Good news for a change!
A German study found for people over 65 years old, drinking small amounts of alcohol appears to lower the overall rate of dementia and Alzheimer's disease.
Previous research has suggested long-term alcohol abuse is detrimental to memory function. Evidence had indicated alcohol-related dementia accounted for about 10% of all cases.
But the new study indicates light-to-moderate drinking as people age through their senior years may actually help keep their memories intact.
The study interviewed 3,327 patients without dementia and then examined their alcohol consumption and cognitive function at 1 1/2 years and three years.
About 50% of the participants avoided alcohol during the study while the rest drank varying amounts. At the end of the study, 217 (6.8%) of the participants had been diagnosed with dementia -- most of them were non-drinkers.
The study found that the drinkers were 29% less likely to have developed dementia and 42% less likely to have developed Alzheimer's.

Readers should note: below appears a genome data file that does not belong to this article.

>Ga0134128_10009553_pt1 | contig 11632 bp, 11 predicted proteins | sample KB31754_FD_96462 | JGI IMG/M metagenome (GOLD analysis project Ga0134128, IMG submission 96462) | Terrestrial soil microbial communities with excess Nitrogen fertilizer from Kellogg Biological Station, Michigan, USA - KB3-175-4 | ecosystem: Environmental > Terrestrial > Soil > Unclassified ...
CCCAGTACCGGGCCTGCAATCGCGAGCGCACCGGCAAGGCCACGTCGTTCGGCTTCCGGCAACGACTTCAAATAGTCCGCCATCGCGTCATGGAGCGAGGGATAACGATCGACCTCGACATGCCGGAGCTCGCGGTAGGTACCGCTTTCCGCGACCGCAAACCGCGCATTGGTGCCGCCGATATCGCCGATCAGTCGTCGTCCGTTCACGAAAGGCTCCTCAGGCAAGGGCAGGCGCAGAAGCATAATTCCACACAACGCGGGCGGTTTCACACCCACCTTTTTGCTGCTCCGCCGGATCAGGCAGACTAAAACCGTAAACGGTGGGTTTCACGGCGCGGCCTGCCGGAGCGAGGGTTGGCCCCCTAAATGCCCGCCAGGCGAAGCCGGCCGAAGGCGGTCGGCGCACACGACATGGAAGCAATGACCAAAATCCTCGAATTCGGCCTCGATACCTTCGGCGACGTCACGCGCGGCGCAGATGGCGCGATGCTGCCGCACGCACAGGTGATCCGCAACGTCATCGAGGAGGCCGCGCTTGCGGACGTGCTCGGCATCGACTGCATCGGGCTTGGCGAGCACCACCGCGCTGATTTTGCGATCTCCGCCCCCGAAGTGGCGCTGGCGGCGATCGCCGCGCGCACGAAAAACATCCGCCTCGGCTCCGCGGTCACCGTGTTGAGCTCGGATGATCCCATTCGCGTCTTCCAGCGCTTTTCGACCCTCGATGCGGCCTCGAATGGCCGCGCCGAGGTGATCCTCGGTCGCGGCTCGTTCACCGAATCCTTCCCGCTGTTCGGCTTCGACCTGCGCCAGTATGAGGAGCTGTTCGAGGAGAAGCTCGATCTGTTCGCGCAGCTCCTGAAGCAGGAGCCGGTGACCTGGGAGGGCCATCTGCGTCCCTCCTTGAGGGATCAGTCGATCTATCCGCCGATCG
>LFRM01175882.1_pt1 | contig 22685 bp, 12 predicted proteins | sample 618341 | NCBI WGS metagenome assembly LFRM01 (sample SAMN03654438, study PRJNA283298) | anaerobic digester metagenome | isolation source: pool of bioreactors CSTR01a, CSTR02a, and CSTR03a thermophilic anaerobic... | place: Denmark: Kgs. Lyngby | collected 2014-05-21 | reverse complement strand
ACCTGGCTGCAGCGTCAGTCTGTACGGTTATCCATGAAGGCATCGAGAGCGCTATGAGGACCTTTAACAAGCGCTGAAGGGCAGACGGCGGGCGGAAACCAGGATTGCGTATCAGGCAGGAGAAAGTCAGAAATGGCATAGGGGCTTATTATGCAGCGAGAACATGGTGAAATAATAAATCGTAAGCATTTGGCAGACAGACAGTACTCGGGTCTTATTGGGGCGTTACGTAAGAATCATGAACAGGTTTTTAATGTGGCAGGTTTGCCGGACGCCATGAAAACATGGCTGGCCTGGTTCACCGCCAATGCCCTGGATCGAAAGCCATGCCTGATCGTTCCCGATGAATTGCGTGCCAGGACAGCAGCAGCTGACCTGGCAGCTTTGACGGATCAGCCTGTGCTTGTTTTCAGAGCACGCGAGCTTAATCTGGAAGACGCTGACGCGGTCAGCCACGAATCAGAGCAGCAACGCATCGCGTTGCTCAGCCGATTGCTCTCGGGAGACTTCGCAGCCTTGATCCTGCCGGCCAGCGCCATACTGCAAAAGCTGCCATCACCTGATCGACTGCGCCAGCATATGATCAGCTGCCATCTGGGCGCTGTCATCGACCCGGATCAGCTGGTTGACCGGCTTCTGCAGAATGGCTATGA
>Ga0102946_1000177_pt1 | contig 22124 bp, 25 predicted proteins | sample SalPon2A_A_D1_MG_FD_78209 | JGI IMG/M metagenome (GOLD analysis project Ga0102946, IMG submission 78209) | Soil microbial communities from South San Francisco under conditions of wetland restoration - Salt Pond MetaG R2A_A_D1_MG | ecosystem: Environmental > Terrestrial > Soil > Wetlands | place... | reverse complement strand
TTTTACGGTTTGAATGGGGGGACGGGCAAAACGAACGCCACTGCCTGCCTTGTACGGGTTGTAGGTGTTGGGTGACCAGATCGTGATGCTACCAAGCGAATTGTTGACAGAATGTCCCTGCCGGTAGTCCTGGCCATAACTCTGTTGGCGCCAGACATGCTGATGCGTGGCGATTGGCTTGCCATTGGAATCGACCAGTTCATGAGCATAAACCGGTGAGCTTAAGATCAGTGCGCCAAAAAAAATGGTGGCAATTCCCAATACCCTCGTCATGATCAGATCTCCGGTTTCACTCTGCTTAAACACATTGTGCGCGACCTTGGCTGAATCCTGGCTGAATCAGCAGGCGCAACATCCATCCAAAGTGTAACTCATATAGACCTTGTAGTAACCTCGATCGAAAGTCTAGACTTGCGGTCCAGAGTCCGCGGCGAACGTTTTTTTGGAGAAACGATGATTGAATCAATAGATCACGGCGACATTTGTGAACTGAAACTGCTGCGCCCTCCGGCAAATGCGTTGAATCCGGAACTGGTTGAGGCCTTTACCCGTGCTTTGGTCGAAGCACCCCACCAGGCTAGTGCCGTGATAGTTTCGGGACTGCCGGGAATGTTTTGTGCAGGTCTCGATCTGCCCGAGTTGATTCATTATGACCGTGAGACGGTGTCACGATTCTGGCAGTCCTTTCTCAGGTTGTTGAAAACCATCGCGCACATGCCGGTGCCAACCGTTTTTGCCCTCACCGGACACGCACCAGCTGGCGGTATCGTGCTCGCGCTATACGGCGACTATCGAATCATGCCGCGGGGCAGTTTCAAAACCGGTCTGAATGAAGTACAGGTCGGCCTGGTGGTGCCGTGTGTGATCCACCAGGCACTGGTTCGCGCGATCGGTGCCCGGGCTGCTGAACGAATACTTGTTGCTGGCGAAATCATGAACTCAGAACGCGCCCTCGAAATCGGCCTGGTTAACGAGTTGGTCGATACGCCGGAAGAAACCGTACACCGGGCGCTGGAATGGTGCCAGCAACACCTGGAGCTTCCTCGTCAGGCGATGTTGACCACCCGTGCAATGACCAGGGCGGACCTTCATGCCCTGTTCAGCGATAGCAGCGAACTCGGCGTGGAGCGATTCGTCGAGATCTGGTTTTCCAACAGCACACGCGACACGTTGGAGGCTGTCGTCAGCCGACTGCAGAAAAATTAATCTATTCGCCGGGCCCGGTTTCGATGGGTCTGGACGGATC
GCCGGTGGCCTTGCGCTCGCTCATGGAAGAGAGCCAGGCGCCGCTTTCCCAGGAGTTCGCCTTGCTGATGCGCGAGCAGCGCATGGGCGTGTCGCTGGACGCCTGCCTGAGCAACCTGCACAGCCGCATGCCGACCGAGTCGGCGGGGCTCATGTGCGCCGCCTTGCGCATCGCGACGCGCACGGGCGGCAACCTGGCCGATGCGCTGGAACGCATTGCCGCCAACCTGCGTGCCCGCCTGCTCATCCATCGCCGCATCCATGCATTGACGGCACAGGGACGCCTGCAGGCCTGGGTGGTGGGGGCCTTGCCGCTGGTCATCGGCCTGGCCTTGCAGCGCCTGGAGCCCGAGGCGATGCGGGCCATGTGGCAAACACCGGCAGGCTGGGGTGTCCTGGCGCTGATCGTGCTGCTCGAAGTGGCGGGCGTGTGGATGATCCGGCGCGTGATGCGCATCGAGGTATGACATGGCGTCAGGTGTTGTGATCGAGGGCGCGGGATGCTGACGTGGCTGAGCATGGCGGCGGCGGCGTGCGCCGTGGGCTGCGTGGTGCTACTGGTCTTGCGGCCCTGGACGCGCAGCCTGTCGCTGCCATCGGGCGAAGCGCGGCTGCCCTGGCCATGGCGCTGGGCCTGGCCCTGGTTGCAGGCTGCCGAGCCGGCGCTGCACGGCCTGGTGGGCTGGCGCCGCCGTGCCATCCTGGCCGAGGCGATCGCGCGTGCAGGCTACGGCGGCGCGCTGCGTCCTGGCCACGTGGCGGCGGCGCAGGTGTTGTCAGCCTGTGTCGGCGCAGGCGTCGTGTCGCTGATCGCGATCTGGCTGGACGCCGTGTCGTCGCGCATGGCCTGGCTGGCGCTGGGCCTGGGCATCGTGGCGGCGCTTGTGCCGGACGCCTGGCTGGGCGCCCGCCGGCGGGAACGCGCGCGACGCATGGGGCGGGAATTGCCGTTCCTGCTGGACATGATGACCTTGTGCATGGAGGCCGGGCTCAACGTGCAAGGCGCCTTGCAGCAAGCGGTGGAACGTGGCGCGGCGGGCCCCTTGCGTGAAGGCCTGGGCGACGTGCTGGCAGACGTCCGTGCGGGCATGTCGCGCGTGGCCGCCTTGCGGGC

The analysis found light-to-moderate alcohol consumption was particularly beneficial for those 75 years old and over.
"The idea that a drop of your favourite tipple could reduce risk of dementia will come as welcome news to many," said Anne Corbett, research manager with the Alzheimer's Society.
But Corbett cautioned against using the study as a "green light to hit the bottle."
Though the study adds to a growing argument alcohol is beneficial for the older population, there remains evidence heavy drinking is linked to an increased risk of dementia, she said.
The researchers suggest the alcohol consumption may be helping by lowering cholesterol and improving insulin sensitivity. Non-alcoholic components in most of the beverages also have antioxidant and anti-inflammatory properties, the study says.
It's not clear if different alcoholic beverages -- such as beer, wine or spirits -- have different outcomes.
The study is published in the journal of Age and Ageing.
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